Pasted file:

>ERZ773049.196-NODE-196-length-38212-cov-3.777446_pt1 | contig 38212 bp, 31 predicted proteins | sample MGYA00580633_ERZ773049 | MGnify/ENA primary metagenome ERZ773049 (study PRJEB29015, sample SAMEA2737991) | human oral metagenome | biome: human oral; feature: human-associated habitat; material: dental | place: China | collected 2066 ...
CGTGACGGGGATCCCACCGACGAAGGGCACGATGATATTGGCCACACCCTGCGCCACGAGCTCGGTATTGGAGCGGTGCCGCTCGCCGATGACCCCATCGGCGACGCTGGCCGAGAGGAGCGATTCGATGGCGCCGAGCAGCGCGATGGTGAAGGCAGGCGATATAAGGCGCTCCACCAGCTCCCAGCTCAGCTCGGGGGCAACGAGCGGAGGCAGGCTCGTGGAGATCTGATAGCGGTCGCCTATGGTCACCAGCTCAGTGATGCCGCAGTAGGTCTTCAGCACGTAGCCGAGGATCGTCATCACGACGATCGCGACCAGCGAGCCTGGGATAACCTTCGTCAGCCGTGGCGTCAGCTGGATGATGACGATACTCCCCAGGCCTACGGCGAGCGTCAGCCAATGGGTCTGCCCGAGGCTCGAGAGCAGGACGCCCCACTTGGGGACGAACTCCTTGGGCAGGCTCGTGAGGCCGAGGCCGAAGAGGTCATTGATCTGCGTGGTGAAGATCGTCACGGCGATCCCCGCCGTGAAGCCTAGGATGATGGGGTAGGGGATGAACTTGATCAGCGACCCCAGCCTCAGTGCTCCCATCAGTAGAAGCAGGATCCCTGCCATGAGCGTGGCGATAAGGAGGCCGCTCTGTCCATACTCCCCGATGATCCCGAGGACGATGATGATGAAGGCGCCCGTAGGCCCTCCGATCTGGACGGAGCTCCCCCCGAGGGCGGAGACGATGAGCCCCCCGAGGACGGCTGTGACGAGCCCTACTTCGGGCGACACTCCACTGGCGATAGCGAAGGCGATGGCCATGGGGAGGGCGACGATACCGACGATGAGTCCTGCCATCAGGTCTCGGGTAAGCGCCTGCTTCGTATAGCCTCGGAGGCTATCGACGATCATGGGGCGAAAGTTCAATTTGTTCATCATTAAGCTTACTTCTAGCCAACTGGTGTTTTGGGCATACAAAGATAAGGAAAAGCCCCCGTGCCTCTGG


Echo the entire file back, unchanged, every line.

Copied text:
>ERZ773049.196-NODE-196-length-38212-cov-3.777446_pt1 | contig 38212 bp, 31 predicted proteins | sample MGYA00580633_ERZ773049 | MGnify/ENA primary metagenome ERZ773049 (study PRJEB29015, sample SAMEA2737991) | human oral metagenome | biome: human oral; feature: human-associated habitat; material: dental | place: China | collected 2066 ...
CGTGACGGGGATCCCACCGACGAAGGGCACGATGATATTGGCCACACCCTGCGCCACGAGCTCGGTATTGGAGCGGTGCCGCTCGCCGATGACCCCATCGGCGACGCTGGCCGAGAGGAGCGATTCGATGGCGCCGAGCAGCGCGATGGTGAAGGCAGGCGATATAAGGCGCTCCACCAGCTCCCAGCTCAGCTCGGGGGCAACGAGCGGAGGCAGGCTCGTGGAGATCTGATAGCGGTCGCCTATGGTCACCAGCTCAGTGATGCCGCAGTAGGTCTTCAGCACGTAGCCGAGGATCGTCATCACGACGATCGCGACCAGCGAGCCTGGGATAACCTTCGTCAGCCGTGGCGTCAGCTGGATGATGACGATACTCCCCAGGCCTACGGCGAGCGTCAGCCAATGGGTCTGCCCGAGGCTCGAGAGCAGGACGCCCCACTTGGGGACGAACTCCTTGGGCAGGCTCGTGAGGCCGAGGCCGAAGAGGTCATTGATCTGCGTGGTGAAGATCGTCACGGCGATCCCCGCCGTGAAGCCTAGGATGATGGGGTAGGGGATGAACTTGATCAGCGACCCCAGCCTCAGTGCTCCCATCAGTAGAAGCAGGATCCCTGCCATGAGCGTGGCGATAAGGAGGCCGCTCTGTCCATACTCCCCGATGATCCCGAGGACGATGATGATGAAGGCGCCCGTAGGCCCTCCGATCTGGACGGAGCTCCCCCCGAGGGCGGAGACGATGAGCCCCCCGAGGACGGCTGTGACGAGCCCTACTTCGGGCGACACTCCACTGGCGATAGCGAAGGCGATGGCCATGGGGAGGGCGACGATACCGACGATGAGTCCTGCCATCAGGTCTCGGGTAAGCGCCTGCTTCGTATAGCCTCGGAGGCTATCGACGATCATGGGGCGAAAGTTCAATTTGTTCATCATTAAGCTTACTTCTAGCCAACTGGTGTTTTGGGCATACAAAGATAAGGAAAAGCCCCCGTGCCTCTGG